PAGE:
"Because we live in a culture that worships independence, many of us tend to demonize any degree of dependence and see it as weakness. In order to avoid the judgments of others (and ourselves) many of us try to conceal the dependence that is intrinsic to our nature as humans. We are, after all interdependent, social beings that require involvement with others in order to meet our intrinsic physical and emotional needs and to grow and thrive. The definition of dependence is “a reliance on something or someone”. The definition is neutral; but for so many, the word “dependency” is a dirty word. In our “me” centered, society, it is a popular belief that to achieve maturity, we must become absolutely autonomous, and self-sufficient. If we allow others to become dependent on us, or we are dependent on them, it is typically viewed as negative or even pathological." - Breaking Free from the Myth of Independence/Interdependence is the Key to Successful Relationships by Linda and Charlie Bloom
Marriage is often the relationship that if not immediately, then eventually, brings the tension of moving towards dependence into the light. The struggle intensifies in serious relationships.

_______________________________________________________________________________________________

Read Independence and the Deception of Freedom for more on independence within a marriage relationship.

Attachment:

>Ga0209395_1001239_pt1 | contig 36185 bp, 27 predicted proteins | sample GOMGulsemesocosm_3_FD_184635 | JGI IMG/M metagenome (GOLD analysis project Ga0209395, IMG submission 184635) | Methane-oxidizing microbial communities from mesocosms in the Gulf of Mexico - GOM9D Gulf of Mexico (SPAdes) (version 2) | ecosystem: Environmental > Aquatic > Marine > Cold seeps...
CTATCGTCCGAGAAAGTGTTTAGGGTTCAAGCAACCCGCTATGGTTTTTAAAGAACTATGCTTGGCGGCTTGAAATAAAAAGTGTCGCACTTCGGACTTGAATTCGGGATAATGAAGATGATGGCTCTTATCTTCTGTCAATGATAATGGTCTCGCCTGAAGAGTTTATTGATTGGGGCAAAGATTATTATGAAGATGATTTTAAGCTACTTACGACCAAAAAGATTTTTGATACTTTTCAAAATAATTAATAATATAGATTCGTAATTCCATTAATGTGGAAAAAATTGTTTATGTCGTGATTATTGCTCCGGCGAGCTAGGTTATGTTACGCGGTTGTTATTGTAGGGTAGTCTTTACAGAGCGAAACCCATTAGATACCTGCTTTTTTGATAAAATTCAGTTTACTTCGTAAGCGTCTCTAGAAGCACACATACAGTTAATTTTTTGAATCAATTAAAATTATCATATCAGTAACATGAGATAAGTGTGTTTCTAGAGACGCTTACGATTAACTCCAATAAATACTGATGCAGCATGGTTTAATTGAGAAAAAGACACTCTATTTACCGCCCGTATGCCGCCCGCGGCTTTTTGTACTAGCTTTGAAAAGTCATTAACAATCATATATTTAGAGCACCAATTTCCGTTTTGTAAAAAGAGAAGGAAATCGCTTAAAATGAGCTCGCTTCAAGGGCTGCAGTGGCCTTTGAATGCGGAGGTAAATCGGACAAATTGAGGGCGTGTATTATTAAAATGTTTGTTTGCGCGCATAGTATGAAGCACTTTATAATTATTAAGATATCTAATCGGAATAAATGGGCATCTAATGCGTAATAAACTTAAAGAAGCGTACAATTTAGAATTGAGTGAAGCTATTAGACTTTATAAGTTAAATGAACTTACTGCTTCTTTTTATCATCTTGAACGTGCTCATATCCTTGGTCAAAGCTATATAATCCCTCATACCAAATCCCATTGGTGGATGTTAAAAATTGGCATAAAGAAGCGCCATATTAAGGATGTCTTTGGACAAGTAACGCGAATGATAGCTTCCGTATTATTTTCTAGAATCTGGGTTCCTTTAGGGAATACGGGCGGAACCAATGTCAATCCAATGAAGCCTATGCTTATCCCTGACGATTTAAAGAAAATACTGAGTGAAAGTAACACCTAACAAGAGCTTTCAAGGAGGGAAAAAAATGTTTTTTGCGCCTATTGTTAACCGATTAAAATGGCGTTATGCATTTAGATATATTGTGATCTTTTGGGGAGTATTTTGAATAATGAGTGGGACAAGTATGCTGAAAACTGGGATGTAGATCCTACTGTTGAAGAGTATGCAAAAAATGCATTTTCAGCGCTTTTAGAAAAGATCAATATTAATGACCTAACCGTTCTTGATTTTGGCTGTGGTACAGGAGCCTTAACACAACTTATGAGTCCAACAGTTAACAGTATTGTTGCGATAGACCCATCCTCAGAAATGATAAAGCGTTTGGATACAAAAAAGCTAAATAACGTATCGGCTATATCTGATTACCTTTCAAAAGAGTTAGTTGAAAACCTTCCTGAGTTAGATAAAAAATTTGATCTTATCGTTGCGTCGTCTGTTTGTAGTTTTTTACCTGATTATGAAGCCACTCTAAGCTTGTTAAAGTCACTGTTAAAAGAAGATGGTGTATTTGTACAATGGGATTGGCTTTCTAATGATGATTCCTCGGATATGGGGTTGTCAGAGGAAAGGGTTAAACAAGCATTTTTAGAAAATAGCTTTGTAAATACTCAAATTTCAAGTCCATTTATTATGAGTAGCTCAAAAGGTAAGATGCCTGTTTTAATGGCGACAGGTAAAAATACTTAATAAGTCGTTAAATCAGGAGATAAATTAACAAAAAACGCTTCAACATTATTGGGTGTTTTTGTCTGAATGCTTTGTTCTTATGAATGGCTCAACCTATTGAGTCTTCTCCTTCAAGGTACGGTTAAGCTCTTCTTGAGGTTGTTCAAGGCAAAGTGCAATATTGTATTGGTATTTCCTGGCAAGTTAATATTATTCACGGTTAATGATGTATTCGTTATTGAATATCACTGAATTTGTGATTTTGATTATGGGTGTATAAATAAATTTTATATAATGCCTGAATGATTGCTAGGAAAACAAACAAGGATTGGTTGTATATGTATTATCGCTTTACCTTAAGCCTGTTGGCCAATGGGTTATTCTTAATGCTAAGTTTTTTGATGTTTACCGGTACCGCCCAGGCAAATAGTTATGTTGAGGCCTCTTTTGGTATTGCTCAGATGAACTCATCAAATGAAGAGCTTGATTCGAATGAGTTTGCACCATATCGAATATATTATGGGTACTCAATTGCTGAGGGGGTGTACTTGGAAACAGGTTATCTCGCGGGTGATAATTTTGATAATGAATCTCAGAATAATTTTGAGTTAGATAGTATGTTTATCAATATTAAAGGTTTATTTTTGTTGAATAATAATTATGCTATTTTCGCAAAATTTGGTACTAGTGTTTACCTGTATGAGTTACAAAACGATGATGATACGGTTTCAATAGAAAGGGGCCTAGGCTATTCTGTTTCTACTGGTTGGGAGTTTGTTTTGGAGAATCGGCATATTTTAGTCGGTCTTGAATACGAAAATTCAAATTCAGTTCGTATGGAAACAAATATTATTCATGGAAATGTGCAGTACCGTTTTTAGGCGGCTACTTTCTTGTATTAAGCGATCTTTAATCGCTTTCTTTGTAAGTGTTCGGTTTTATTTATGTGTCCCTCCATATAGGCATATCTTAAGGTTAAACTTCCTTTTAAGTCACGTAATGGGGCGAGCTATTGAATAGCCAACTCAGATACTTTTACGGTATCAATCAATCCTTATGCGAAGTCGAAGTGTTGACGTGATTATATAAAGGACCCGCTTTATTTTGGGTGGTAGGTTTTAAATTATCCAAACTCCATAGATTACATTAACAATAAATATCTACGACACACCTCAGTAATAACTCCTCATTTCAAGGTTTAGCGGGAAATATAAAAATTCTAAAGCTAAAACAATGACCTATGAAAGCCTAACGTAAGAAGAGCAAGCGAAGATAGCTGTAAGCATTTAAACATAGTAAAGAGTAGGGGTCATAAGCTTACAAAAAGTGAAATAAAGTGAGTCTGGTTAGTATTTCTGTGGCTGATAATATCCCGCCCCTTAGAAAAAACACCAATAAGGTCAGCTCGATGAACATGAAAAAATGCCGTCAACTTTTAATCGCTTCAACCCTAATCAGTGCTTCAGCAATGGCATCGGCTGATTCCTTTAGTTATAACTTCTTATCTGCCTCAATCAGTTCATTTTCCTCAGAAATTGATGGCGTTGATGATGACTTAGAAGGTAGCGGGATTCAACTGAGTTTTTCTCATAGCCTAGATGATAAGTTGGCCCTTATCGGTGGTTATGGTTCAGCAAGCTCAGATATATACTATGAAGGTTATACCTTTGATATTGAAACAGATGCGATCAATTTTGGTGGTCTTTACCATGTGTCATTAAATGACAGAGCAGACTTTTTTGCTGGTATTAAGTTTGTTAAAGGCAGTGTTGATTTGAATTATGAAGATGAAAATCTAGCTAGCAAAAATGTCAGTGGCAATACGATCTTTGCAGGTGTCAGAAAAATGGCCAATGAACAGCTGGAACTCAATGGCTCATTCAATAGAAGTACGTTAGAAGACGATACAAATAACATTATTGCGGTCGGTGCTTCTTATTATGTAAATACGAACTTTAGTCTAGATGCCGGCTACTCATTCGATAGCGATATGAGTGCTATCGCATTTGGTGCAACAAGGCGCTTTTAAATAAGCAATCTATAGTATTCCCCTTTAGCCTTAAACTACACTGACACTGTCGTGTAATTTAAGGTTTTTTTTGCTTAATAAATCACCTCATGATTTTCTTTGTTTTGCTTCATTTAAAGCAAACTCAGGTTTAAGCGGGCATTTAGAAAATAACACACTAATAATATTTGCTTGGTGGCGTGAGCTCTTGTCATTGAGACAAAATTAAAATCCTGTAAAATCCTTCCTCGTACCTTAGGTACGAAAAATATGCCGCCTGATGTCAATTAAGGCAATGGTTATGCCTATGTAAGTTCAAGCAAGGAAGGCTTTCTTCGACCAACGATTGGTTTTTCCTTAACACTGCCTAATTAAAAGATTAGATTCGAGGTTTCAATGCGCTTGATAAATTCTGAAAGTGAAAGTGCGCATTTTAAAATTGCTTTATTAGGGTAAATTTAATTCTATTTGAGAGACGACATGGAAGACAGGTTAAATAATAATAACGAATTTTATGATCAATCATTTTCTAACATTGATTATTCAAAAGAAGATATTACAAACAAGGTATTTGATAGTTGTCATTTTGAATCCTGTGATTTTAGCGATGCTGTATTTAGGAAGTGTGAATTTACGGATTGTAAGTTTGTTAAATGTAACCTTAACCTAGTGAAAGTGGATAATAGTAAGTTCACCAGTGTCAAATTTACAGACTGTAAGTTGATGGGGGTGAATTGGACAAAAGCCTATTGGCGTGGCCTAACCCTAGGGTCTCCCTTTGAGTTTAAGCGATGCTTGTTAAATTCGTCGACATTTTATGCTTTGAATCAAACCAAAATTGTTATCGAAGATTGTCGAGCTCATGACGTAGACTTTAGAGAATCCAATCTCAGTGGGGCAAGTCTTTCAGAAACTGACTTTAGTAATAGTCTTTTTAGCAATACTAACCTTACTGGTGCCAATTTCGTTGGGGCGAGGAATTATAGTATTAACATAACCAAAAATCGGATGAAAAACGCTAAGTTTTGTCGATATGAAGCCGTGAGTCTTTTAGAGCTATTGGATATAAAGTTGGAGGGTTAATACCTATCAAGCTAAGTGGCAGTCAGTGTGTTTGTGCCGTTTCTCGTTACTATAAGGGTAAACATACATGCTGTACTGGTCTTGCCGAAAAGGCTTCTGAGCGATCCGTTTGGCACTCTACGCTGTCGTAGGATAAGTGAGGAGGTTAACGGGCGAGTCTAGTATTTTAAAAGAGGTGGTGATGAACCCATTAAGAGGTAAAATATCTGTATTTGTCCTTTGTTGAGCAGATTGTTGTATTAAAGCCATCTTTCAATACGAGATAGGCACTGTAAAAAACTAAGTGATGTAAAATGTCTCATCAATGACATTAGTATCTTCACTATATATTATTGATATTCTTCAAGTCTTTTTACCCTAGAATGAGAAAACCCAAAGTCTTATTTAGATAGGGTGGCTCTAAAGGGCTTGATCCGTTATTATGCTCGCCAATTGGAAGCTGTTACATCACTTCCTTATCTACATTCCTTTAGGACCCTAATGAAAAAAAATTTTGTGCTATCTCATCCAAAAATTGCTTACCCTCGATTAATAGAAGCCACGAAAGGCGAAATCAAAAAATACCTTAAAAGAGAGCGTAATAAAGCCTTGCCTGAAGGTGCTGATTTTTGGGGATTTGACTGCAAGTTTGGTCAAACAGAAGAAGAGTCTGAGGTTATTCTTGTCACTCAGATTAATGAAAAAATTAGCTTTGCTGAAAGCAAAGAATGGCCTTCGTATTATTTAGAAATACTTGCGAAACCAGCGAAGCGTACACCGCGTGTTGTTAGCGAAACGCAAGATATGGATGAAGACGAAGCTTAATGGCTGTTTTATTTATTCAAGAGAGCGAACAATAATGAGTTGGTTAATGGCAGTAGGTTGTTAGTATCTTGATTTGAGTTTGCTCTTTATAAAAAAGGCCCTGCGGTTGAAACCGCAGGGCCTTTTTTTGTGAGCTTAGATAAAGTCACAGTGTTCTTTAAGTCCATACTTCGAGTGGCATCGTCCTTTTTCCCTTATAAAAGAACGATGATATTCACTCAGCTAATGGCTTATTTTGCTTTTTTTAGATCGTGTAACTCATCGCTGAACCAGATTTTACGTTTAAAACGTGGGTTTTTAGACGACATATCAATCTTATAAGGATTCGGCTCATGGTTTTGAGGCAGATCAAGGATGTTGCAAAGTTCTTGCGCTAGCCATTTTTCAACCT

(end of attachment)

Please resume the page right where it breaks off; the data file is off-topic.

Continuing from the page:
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However, marriage is not the only relationship where clinging to our independence rears it's ugly head. Relationships with friends, co-workers, class-mates and relatives are also affected. Our inner toddler continues to shout, "me do!"


It was a hectic Wednesday morning as we got ready to leave the hotel. Two women in the same hotel room with one bathroom is always a problem – especially when running on a tight schedule. My business partner graciously offered to get us coffee from the cafĂ© downstairs and I was not about to argue. Fifteen minutes later I heard my associate fumbling outside of our room. I rushed to open the door for her and in that split second I heard the cup hit the floor. In her effort to manage the doorknob with full hands, she dropped one of the cups.